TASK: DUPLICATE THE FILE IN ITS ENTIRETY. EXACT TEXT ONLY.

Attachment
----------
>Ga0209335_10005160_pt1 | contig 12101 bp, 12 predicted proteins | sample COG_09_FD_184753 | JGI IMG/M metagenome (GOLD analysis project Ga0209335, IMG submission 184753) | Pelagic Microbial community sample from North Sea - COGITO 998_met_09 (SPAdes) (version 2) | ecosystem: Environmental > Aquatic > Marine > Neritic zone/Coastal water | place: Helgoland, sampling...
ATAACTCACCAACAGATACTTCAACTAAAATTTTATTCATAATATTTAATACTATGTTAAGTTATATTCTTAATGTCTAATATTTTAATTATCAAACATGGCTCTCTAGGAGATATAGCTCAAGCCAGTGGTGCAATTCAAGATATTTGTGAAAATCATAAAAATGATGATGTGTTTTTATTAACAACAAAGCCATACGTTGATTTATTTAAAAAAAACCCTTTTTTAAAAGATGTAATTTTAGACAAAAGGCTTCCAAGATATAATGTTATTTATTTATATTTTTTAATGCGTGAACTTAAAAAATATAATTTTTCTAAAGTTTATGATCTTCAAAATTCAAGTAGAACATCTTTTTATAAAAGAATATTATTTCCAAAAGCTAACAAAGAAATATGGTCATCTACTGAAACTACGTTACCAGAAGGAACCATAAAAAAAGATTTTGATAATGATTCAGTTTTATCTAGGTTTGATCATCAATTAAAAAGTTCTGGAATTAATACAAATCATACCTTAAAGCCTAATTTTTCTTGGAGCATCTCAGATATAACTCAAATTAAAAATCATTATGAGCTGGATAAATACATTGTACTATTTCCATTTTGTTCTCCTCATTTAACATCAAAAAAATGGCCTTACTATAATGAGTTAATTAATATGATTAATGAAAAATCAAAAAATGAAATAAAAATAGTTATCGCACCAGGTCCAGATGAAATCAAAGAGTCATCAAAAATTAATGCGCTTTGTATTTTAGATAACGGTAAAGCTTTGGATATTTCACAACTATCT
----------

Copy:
>Ga0209335_10005160_pt1 | contig 12101 bp, 12 predicted proteins | sample COG_09_FD_184753 | JGI IMG/M metagenome (GOLD analysis project Ga0209335, IMG submission 184753) | Pelagic Microbial community sample from North Sea - COGITO 998_met_09 (SPAdes) (version 2) | ecosystem: Environmental > Aquatic > Marine > Neritic zone/Coastal water | place: Helgoland, sampling...
ATAACTCACCAACAGATACTTCAACTAAAATTTTATTCATAATATTTAATACTATGTTAAGTTATATTCTTAATGTCTAATATTTTAATTATCAAACATGGCTCTCTAGGAGATATAGCTCAAGCCAGTGGTGCAATTCAAGATATTTGTGAAAATCATAAAAATGATGATGTGTTTTTATTAACAACAAAGCCATACGTTGATTTATTTAAAAAAAACCCTTTTTTAAAAGATGTAATTTTAGACAAAAGGCTTCCAAGATATAATGTTATTTATTTATATTTTTTAATGCGTGAACTTAAAAAATATAATTTTTCTAAAGTTTATGATCTTCAAAATTCAAGTAGAACATCTTTTTATAAAAGAATATTATTTCCAAAAGCTAACAAAGAAATATGGTCATCTACTGAAACTACGTTACCAGAAGGAACCATAAAAAAAGATTTTGATAATGATTCAGTTTTATCTAGGTTTGATCATCAATTAAAAAGTTCTGGAATTAATACAAATCATACCTTAAAGCCTAATTTTTCTTGGAGCATCTCAGATATAACTCAAATTAAAAATCATTATGAGCTGGATAAATACATTGTACTATTTCCATTTTGTTCTCCTCATTTAACATCAAAAAAATGGCCTTACTATAATGAGTTAATTAATATGATTAATGAAAAATCAAAAAATGAAATAAAAATAGTTATCGCACCAGGTCCAGATGAAATCAAAGAGTCATCAAAAATTAATGCGCTTTGTATTTTAGATAACGGTAAAGCTTTGGATATTTCACAACTATCT